Assuming Coleman and Chambliss return, there will be 42 Republicans, 56 Democrats, and 2 Independents. Remember that the talk of 60 Senators to override filibusters includes these 2 Independents, Bernie Sanders and Joe Leiberman. Both come from Liberal Democratic backgrounds and states. However, Leiberman has been more aligned with Republicans regarding National Security.
This first image shows all 42 GOP Senators listed alphabetically by state. I've added data on their last election, margin of victory, the winner of that state in the 2008 Presidential election, the Presidential margin of victory in 2008, their next election, the year they were elected/appointed, the number of years in the Senate, and their American Conservative Union (ACU) Rating.
I wanted to understand who some of the future leaders are going to be. I filtered by those who had an ACU rating greater than 90%, been in the Senate for 8 years or more, and excluded Sen. Brownback who has announced that he will vacate his seat in 2010. That generated the following 8 names. This is a scientific approach and does not include personality and leadership traits.
All 8, with the exception of John Ensign (NV), are from solid Republican states that were won by McCain in 2008. Only 2 face re-election in 2010, which may be another challenging year for Republicans. Jim Bunning (KY) is the only one of the 8 with less than a 10% margin of victory in their last election. So they all have strong support of their constituency for their Conservative politics. Which means they have potential for lasting power and can avoid the threat of not getting re-elected if they choose to remain truly Conservative. Of the 8 I am most familiar with Jon Kyl (AZ) and have been impressed with his recent leadership in the financial crisis and opposition of the bailouts. His is articulate and comes across as an intelligent and persuasive Conservative voice. I'm by no way anointing any of these 8 as "The One" but rather singling them out has players to watch.
For those looking to the most senior members, John McCain (AZ), Richard Shelby (AL), Richard Lugar (IN), Chuck Grassley (IA), Mitch McConnell (KY), Kit Bond (MO), Arlen Specter (PA), and Orrin Hatch (UT). They will obviously play near-term leadership roles as the Republican Committee Chairs and influential Senators. Shelby will be a leading voice on Banking and financial crisis. Lugar on foreign affairs. Specter and Hatch on Judicial appointments. McConnell as the leader of the agenda and so on. But this is a representation of the past. They will be de facto leaders for the next 2-4 years. When I generated the list below, I wanted to see who can lead the resurgence and carry our message for the next decade.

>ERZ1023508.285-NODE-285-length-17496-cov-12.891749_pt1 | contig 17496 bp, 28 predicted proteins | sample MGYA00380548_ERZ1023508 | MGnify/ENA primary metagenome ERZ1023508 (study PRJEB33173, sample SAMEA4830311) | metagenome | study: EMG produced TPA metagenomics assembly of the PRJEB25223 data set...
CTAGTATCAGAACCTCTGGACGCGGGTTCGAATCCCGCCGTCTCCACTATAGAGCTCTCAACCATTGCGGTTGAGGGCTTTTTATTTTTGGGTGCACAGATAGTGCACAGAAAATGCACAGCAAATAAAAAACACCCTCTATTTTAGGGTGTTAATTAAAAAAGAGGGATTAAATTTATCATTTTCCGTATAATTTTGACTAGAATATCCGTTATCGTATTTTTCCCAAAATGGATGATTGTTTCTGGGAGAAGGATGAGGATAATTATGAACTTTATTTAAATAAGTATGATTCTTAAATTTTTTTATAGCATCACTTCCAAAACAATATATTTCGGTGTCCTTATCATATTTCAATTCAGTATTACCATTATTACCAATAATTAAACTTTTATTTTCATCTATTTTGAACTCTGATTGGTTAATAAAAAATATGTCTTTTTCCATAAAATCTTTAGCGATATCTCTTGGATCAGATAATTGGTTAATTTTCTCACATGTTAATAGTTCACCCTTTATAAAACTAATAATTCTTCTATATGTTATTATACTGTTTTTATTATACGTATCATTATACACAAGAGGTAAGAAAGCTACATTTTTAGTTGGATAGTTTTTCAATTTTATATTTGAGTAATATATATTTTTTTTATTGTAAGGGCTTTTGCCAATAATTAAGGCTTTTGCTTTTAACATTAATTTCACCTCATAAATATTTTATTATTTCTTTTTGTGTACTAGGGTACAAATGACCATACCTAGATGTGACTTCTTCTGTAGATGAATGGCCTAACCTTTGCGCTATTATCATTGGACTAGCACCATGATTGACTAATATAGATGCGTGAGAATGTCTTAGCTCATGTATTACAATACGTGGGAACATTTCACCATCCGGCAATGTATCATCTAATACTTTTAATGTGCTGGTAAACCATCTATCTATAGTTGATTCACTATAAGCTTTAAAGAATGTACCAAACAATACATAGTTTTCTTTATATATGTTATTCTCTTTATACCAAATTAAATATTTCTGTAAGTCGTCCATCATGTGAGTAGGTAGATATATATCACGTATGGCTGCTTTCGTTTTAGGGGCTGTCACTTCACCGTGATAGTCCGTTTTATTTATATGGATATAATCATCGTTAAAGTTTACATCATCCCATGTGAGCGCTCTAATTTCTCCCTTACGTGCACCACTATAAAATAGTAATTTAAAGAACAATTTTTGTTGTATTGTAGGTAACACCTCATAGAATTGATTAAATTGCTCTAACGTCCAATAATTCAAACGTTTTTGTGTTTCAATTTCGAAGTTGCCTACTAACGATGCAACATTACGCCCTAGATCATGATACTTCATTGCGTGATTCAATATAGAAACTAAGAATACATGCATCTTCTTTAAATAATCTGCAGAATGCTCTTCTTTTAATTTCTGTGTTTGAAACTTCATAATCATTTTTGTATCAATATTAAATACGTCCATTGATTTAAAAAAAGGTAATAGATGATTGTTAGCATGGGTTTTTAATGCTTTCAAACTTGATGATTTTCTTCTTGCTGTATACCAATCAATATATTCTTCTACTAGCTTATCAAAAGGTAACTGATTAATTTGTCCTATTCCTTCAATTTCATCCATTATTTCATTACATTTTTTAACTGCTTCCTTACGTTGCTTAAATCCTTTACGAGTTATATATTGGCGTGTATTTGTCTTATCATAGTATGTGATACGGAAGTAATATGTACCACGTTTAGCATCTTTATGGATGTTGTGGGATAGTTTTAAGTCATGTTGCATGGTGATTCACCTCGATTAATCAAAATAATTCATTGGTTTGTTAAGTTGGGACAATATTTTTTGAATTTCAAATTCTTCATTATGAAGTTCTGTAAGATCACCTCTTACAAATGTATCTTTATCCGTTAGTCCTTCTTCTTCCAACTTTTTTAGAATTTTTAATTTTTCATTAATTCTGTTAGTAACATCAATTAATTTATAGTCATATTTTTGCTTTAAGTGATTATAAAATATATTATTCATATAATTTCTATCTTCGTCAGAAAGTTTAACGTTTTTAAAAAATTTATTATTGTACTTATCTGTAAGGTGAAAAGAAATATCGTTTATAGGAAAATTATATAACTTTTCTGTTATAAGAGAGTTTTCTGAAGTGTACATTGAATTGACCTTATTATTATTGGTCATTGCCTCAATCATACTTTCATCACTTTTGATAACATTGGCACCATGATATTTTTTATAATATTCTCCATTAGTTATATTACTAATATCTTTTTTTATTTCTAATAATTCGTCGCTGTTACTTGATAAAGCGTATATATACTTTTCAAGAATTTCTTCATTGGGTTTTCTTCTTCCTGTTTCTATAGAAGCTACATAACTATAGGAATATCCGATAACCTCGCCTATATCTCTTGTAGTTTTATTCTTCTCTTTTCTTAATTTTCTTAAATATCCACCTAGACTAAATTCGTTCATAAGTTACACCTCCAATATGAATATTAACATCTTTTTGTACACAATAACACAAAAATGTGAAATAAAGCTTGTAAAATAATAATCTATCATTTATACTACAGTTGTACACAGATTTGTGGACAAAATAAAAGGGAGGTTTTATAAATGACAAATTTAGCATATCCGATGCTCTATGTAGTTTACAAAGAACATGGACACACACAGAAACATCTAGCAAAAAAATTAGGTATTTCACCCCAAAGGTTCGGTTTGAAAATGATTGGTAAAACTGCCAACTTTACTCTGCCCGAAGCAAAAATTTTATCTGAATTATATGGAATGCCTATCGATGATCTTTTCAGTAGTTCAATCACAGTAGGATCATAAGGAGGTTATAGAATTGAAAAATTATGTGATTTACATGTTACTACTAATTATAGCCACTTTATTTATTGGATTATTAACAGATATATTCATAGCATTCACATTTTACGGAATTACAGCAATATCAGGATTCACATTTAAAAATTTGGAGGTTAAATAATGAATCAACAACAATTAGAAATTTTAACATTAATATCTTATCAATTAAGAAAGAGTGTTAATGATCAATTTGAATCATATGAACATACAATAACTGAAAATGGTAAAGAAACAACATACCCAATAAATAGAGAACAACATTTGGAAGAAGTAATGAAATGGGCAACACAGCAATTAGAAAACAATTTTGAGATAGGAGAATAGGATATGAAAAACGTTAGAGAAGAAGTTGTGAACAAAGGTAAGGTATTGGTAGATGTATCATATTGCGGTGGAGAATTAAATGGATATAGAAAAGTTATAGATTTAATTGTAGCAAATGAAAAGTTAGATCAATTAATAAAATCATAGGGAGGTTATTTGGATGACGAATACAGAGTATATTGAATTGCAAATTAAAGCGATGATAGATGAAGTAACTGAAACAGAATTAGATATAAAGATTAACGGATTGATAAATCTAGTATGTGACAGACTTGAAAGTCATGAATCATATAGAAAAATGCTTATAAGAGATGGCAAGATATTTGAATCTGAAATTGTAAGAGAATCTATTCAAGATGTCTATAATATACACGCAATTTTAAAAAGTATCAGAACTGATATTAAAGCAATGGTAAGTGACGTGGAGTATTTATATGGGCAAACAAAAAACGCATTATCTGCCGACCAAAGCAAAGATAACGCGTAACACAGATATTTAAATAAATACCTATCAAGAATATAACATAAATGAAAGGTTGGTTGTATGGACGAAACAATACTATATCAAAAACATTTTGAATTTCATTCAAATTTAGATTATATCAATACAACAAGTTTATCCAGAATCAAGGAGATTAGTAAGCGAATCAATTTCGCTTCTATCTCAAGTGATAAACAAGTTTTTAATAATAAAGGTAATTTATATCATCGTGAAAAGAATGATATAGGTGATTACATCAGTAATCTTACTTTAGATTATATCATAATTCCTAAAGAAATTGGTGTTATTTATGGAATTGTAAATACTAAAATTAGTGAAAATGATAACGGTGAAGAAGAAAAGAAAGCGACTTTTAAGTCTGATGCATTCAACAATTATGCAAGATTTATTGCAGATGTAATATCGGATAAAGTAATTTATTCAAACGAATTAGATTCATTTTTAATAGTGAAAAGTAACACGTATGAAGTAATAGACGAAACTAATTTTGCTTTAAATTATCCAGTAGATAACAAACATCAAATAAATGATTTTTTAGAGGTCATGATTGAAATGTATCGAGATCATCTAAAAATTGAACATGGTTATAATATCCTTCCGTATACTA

For those who see John McCain as the heir apparent to GOP Senate leadership, he is not. Sure, he has been and will continue to be one of the most influential GOP Senators on policy and agenda. But, he is the quarterback, not the play caller. His strengths are executing the plan and building coalitions to "get things done". Unfortunately in this atmosphere he will have a difficult time quarterbacking the compromises. Democrats have a majority and a perception that the world is theirs. Teaching them otherwise will be decided on the backbone of the GOP. Will they have the mustard to stand up in opposition and filibuster with authority? We will see.
Finally, looking ahead to 2010, there are 19 GOP and 15 DEM Senate seats up for re-election. Of the 19 GOP Seats, there are obvious early targets for the Democrats.
Sen. Brownback (KS) is vacating his seat in 2010, leaving a potential opening with the right candidate.
Looking at the states that Barack won in 2008 and margins of victory for the Senators in their last election:
They will likely not target Sen. Grassley (IA), Sen. Gregg (NH), and Sen. Voinovich (OH). Rather they will focus on Sen. Martinez (FL) who won by less than 1% in '04, Sen. Burr (NC) who won by 5% in '04 and is a state that Democrats are fighting hard to keep in 2012, and I wouldn't be surprised if they make attempts at Sen. Specter (PA) whose clout may not be enough for him to keep his seat in 2010.
Looking at others with closer margins of victory:
The will definitely target Sen. Thune (SD) who won the seat from their former Leader Tom Daschle. After the experiences in KY against McConnell, they will likely Sen. Bunning (KY) who is an easier, yet less impacting, target then Mitch. With Stevens out, they will take a shot at Sen. Murkowski (AK) or any other female GOP candidates (ahem!). Targeting Sen. DeMint (SC) has longer odds given the states history, but he is a first term Senator and would be a blow to the more Conservative side. They will likely not have a chance with Sen. Coburn (OK), despite him being a first term he is in a safe state for GOP Senators. Sen. Bond (MO) could be the alternative to Specter in their attempts to payback the Daschle targeting in 2004. Sen. Isakson (GA) could be another first term target depending on the outcome of this years runoff with Sen. Chambliss (GA). Finally Sen. Vitter (LA) who is a first term Senator who had a large victory margin, but has been in the news for his corruption and cheating could have a difficult race in 2010.
I will return with a follow-up article, Get to know your DEM Senators. In which I will do the same analysis of current/future leadership and 2010 opportunities.
Signing off...JCBSource: ACURatings.org, Wikipedia.org, Senate.gov, and USElectionAtlas.org Sphere: Related Content